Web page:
The present study was conducted as a part of the Children’s Health and Environment Research (CHEER) study, which was a cohort study conducted from 2005 to 2010 to investigate the association between environmental exposure and health in school-aged children recruited from urban, rural, and industrial areas within Korea [24]. Children underwent oral examinations from 2008 to 2010 in four cities: Seoul (urban area), Daegu (urban area), Cheonan (rural area), and Busan (industrialized area) at a cross-sectional time frame. After excluding 63 children whose blood lead concentrations were not measured and 4 children who had a blood lead level of >5 μg/dL, the final numbers of subjects in the present study were 1,564 and 1,241 for analysis of permanent and deciduous teeth, respectively. The study protocol was reviewed and approved by the institutional review board of the Dankook University College of Medicine, and all the participants’ parents or guardians were provided written informed consent before participation. This study has been conducted in full accordance with the World Medical Association Declaration of Helsinki.

Oral examinations

Oral examinations were performed based on the oral examination guidelines for epidemiological investigation established by the World Health Organization [25]. Two dentists examined the children’s oral status, and a trained dental hygienist recorded the oral index. The oral examination instruments used included a front surface mouth mirror and a double-ended Shepherd’s hook and Orban explorer. Dental caries was defined by the number of decayed surfaces (ds), filled surfaces (fs), and the sum of decayed and filled surfaces (dfs) for deciduous teeth, and by the number of decayed surfaces (DS), filled surfaces (FS), and the sum of decayed and filled surfaces and missing teeth due to dental caries (DMFS) for permanent teeth.

Blood lead measurement

To measure blood lead concentrations, 3–5 ml of whole blood was drawn from each child by using a syringe and then sealed in a heparin-containing tube. The blood lead levels were determined by using atomic absorption spectrophotometry (Spectral AA-800 Zeeman Correction, Varian, Australia) at a commercial laboratory. The limit of quantification (LOQ) was 0.030 μg/dL.

Potential confounders and covariates

To estimate the risk of dental caries in association with blood lead level, potential confounding factors or covariates were considered. Information on basic demographic variables was obtained from a questionnaire survey, including sex (male or female), age (≤9, 10, 11, and ≥12 years), and mother’s educational level (≤12 and >12 years), and monthly household income (<2000, 2000–2990, 3000–3990, and ≥4000 103 KRW). Urinary cotinine level was measured by using a gas chromatograph-mass selective detector (Perkin Elmer, Clarus 600 T, Waltham, USA), and the limit of detection (LOD) of urinary cotinine was 0.396 μg/dL. We categorized the cotinine level in urine for the analysis as ≤3 or >3 μg/g.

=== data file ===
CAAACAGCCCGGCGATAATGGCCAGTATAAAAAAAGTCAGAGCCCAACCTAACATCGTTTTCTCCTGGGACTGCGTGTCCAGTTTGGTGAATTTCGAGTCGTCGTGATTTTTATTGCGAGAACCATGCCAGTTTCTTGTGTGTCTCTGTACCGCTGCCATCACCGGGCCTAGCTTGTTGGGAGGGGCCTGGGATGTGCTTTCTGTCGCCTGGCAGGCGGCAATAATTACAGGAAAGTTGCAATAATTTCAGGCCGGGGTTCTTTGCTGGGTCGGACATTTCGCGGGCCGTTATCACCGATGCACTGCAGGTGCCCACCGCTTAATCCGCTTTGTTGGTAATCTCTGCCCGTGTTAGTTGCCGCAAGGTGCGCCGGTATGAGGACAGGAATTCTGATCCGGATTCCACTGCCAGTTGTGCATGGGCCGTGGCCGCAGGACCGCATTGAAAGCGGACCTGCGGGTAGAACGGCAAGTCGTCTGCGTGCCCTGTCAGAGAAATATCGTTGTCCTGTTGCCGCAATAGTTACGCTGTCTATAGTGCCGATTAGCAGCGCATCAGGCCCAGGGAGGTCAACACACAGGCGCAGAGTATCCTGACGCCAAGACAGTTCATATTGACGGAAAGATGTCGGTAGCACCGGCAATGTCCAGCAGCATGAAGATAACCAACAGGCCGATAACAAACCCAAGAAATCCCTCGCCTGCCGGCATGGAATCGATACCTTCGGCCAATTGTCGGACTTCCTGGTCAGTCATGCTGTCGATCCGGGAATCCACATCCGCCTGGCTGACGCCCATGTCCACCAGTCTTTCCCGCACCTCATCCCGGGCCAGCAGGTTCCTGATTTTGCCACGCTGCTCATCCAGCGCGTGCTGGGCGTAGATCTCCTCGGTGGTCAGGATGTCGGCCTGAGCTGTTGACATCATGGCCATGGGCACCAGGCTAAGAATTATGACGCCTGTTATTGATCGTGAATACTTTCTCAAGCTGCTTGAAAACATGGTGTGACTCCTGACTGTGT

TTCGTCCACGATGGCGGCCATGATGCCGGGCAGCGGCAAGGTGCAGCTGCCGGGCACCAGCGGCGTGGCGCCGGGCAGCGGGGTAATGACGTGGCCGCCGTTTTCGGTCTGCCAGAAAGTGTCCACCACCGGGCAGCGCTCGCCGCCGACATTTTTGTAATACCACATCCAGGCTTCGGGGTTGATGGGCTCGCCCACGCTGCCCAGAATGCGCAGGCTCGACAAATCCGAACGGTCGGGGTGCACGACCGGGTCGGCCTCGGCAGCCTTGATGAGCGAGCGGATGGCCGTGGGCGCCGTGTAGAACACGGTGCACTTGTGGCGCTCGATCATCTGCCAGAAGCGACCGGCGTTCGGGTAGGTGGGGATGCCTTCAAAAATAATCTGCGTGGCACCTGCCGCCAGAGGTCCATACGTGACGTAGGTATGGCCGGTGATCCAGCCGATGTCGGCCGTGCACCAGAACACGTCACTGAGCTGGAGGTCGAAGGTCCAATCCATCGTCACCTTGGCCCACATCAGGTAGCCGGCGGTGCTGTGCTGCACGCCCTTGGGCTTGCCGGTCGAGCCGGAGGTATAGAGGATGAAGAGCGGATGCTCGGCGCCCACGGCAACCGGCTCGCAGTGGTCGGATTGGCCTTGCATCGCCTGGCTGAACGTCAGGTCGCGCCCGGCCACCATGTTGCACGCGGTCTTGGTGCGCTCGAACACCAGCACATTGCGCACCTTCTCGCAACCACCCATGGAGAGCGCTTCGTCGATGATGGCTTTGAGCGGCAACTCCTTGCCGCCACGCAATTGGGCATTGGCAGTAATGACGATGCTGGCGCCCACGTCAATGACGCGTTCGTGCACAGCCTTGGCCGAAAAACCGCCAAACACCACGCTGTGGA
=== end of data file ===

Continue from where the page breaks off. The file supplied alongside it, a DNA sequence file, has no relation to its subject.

Lead interrupts the absorption of calcium and iron in the human body [10]. Nutritional status of calcium and iron can influence an individual’s susceptibility to lead toxicity [26]. However, blood lead levels were not associated with calcium and iron concentrations in the subjects of the present study. Therefore, calcium and iron concentrations were not included in the multivariate models.

Statistical analysis

The Kruskal-Wallis or Wilcoxon rank sum tests were applied to assess differences in geometric mean blood lead level according to sociodemographic characteristics. The adjusted mean blood lead levels for dental caries-positive and dental caries-negative statuses were calculated by using the least square mean estimation in the corresponding multiple linear regression model. Based on a previous study [27], among the Poisson, negative binomial, and zero-inflated Poisson models, the zero-inflated negative binomial model (ZINB) was reported to be the best-fitted model for the dental caries study because of excess zero of caries in children. Therefore, we used the ZINB model adjusted for the above-mentioned potential confounders and covariates. The risk (prevalence ratio) and 95% confidence interval (CI) for having dental caries in deciduous and permanent teeth were estimated. The analyses were conducted by using R version 3.1.1 (R Foundation for Statistical Computing, Vienna, Austria) [28], with a significance level of 0.05. Moreover, Stata 12.1 (Stata Corp LP, College Station, TX, USA) was used to apply the ZINB model.


In the deciduous teeth group, about 42% of the children had more than one decayed surface (ds) and 73% of the children had more than one filled surface (fs) due to dental caries. Most (81.7%) of the children had more than one dfs in the deciduous teeth group. The number of ds was significantly higher among the males than among the females (p = 0.05), but fs and dfs were not significantly different between the sexes in the deciduous teeth group. Geographically, ds, fs, and dfs were significantly higher in the industrial areas than in the urban or rural areas in the deciduous teeth group. The number of ds was significantly higher in the children with less-educated parents, single parents, and lower household income. The prevalence rates of DS, FS, and DMFS were 16.3%, 33.4%, and 44.6%, respectively, in the permanent teeth group. The prevalence rates of FS and DMFS, but not DS, were significantly higher in the females than in the males. As in the deciduous teeth group, DS rate was significantly higher in the children with less-educated parents, single parents, and lower household incomes (Table 1).